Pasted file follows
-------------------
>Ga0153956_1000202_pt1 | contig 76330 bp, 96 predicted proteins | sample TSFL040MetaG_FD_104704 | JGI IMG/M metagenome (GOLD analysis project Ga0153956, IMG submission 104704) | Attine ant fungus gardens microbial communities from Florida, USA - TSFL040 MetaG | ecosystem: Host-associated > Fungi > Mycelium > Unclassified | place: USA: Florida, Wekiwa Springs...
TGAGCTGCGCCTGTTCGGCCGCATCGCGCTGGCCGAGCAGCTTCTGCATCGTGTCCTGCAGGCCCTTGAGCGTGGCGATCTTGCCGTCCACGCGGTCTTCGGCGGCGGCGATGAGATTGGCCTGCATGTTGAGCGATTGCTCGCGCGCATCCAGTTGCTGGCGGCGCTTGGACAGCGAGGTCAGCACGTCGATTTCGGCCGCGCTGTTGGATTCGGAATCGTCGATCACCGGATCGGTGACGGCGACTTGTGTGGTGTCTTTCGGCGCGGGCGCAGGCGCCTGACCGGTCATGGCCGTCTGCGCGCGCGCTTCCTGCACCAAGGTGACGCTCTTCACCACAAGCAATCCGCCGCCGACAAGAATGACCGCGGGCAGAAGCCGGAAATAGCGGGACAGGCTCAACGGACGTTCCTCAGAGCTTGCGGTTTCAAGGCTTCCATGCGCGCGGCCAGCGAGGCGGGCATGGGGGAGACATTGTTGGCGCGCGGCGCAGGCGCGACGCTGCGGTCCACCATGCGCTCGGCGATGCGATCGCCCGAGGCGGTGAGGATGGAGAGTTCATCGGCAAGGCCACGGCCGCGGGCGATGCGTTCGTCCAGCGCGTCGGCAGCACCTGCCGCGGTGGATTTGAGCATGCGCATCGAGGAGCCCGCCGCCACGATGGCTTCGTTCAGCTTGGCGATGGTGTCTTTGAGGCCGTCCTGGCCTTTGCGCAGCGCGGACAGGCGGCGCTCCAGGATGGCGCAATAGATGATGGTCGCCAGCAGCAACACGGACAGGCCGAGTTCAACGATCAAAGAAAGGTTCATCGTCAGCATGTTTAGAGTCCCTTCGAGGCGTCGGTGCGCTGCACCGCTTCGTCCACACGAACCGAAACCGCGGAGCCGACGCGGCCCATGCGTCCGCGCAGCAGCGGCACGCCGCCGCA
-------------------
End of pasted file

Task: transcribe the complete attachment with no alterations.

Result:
>Ga0153956_1000202_pt1 | contig 76330 bp, 96 predicted proteins | sample TSFL040MetaG_FD_104704 | JGI IMG/M metagenome (GOLD analysis project Ga0153956, IMG submission 104704) | Attine ant fungus gardens microbial communities from Florida, USA - TSFL040 MetaG | ecosystem: Host-associated > Fungi > Mycelium > Unclassified | place: USA: Florida, Wekiwa Springs...
TGAGCTGCGCCTGTTCGGCCGCATCGCGCTGGCCGAGCAGCTTCTGCATCGTGTCCTGCAGGCCCTTGAGCGTGGCGATCTTGCCGTCCACGCGGTCTTCGGCGGCGGCGATGAGATTGGCCTGCATGTTGAGCGATTGCTCGCGCGCATCCAGTTGCTGGCGGCGCTTGGACAGCGAGGTCAGCACGTCGATTTCGGCCGCGCTGTTGGATTCGGAATCGTCGATCACCGGATCGGTGACGGCGACTTGTGTGGTGTCTTTCGGCGCGGGCGCAGGCGCCTGACCGGTCATGGCCGTCTGCGCGCGCGCTTCCTGCACCAAGGTGACGCTCTTCACCACAAGCAATCCGCCGCCGACAAGAATGACCGCGGGCAGAAGCCGGAAATAGCGGGACAGGCTCAACGGACGTTCCTCAGAGCTTGCGGTTTCAAGGCTTCCATGCGCGCGGCCAGCGAGGCGGGCATGGGGGAGACATTGTTGGCGCGCGGCGCAGGCGCGACGCTGCGGTCCACCATGCGCTCGGCGATGCGATCGCCCGAGGCGGTGAGGATGGAGAGTTCATCGGCAAGGCCACGGCCGCGGGCGATGCGTTCGTCCAGCGCGTCGGCAGCACCTGCCGCGGTGGATTTGAGCATGCGCATCGAGGAGCCCGCCGCCACGATGGCTTCGTTCAGCTTGGCGATGGTGTCTTTGAGGCCGTCCTGGCCTTTGCGCAGCGCGGACAGGCGGCGCTCCAGGATGGCGCAATAGATGATGGTCGCCAGCAGCAACACGGACAGGCCGAGTTCAACGATCAAAGAAAGGTTCATCGTCAGCATGTTTAGAGTCCCTTCGAGGCGTCGGTGCGCTGCACCGCTTCGTCCACACGAACCGAAACCGCGGAGCCGACGCGGCCCATGCGTCCGCGCAGCAGCGGCACGCCGCCGCA